Payton, who has been away from the sidelines this season, is under contract with the Saints. This means any team that wants to interview Payton must first get permission from New Orleans, and then should they attempt to hire him, compensate the Saints. The Panthers are among a handful of teams interested in Payton, along with the Denver Broncos and Houston Texans.
Payton said following Matt Rhule's firing in October that the Carolina job was attractive. A lot depends on the team's ability to acquire a franchise quarterback.
"Immediately, whoever's next at Carolina, is looking at that," Payton said. "Is it in the draft? Do we have a 'hold down the fort' guy in free agency until we find it in the draft, or is there a guy we like in free agency that we feel can be a good player?"
Payton's situation isn't totally unprecedented. The Oakland Raiders traded head coach Jon Gruden to the Tampa Bay Buccaneers in 2002 for a handful of draft picks. For a team like the Panthers, one of the Saints' biggest rivals, hiring Payton could come with a hefty price. Bill Parcells was traded to the New York Jets from the New England Patriots in the late 1990s. Ross Jackson of Locked On Saints recently discussed the matter with Carboni, and he believes the cost of acquiring Payton may be too much for Carolina.
"There is precedent around having a head coach traded within the division, but you should expect the team to pay the premium of premiums," Jackson said. "I would expect multiple picks in the first two days of the 2023 draft, and then multiple picks spanning the draft. That could be a day-one pick as well as some day-three selections, things like that in the second day."
NFL rules prohibit trading players in a coach exchange, but draft picks are allowed to be exchanged.
In addition to Payton, the Panthers have interviewed, or requested interviews, with numerous offensive coordinators for the opening. Those coaches include the Bills' Ken Dorsey, Detroit's Ben Johnson and Kellen Moore of the Dallas Cowboys. DeMeco Ryans, the defensive coordinator of the 49ers, is also on the team's list of requests. Head coaching candidates who are currently employed by NFL teams cannot interview in person until the conclusion of the Wild Card playoff round, which wraps up Monday night.
Payton's relationship with Saints brass, including general manager Mickey Loomis, remains strong. Jackson said everyone involved knows what's at stake for Payton's personal life and the business side for New Orleans.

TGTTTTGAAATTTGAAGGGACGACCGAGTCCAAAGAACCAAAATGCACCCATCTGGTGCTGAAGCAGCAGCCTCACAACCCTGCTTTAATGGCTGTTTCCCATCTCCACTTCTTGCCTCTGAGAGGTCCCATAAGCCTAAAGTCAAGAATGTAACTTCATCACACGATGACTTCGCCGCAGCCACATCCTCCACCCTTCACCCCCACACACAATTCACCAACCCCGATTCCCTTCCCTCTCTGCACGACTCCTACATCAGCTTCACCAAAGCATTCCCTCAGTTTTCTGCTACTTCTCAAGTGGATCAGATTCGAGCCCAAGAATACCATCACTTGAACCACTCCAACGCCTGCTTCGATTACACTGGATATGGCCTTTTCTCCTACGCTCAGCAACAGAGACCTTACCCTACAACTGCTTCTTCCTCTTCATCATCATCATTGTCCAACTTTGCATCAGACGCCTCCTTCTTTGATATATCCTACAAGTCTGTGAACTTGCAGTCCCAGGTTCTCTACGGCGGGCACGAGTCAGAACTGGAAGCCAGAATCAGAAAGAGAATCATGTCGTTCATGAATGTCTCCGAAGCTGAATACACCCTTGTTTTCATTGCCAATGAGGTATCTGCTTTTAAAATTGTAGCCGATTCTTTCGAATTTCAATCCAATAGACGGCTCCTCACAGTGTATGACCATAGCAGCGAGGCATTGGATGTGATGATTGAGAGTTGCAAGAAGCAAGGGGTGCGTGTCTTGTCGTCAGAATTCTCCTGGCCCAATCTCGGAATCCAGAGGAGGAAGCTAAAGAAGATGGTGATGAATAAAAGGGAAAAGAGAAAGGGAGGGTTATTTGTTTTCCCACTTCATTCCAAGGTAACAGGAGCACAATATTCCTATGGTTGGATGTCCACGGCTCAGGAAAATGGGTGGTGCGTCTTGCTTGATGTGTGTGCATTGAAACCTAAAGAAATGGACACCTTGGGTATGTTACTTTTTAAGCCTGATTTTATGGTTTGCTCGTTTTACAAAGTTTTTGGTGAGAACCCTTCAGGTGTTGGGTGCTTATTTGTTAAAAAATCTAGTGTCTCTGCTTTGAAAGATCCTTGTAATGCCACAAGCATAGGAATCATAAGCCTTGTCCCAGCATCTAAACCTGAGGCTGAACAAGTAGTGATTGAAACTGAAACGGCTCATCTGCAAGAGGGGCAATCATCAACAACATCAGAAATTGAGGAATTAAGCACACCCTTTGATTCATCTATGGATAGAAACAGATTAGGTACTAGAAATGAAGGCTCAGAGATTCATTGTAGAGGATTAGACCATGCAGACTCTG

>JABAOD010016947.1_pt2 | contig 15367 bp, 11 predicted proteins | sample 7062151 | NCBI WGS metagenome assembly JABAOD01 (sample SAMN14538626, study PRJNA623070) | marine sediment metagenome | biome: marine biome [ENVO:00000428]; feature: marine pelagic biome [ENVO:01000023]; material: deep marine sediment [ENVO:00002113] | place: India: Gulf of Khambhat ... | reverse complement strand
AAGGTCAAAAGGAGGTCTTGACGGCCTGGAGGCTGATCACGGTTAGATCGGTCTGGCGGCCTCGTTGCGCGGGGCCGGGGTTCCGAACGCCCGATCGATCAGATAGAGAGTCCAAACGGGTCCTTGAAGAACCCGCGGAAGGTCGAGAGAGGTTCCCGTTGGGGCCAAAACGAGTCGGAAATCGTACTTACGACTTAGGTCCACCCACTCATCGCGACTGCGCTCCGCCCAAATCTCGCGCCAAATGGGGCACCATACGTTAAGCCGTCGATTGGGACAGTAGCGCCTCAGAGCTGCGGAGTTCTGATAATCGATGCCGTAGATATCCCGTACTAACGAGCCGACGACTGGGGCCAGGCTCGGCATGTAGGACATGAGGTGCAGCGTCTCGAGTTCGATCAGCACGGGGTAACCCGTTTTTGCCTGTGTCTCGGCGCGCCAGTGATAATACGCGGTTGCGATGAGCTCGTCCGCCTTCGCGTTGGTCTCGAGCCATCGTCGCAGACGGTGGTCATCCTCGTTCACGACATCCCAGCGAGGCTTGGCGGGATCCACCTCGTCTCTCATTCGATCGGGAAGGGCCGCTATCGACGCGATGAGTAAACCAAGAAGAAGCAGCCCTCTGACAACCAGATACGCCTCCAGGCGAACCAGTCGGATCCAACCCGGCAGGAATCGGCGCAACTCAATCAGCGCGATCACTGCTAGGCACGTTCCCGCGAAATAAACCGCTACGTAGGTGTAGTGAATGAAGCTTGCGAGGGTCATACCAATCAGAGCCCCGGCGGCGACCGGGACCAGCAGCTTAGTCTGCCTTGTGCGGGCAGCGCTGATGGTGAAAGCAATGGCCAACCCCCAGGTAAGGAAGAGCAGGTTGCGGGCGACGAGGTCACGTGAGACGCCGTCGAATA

"Ultimately, that will be the most important piece. Where does Sean Payton want to coach in 2023?" Jackson said. "If there are no suitors out there and Sean doesn't feel there's enough — whether it be ownership relationship, organization relationship, quarterback, whatever it might be — if he doesn't pick a team, he goes right back to Fox and he goes right back to being a studio analyst and no skin off his back. But for the New Orleans Saints, they'd certainly love to make sure they're at least ushering him back to the NFL in 2023 so they can recoup some of the draft capital that they're looking to have and need based upon what you saw from this team in 2022."
And then there's the question of fit. Payton would prefer a destination with an established quarterback, but that's tough because most teams with a franchise quarterback aren't in the market for a new coach. The Panthers are set to enter 2023 with no clear starter. Sam Darnold could return, and if they were to try and hire Payton, may have to give up the No. 9 overall pick. That's where Carolina's front office has a difficult juggling act, according to Jackson.
"It's going to be a bit of a trickier situation for Carolina out of most of the franchises out there," he said. "If you know, Payton has an idea of a free agent quarterback he'd like to go out there and get, there have been rumors out there of him and Tom Brady traveling as a package deal, maybe he has another sort of avenue of bringing in a quarterback or doesn't mind what 2023 looks like with the outlook of 2024 or 2025 right down the way."
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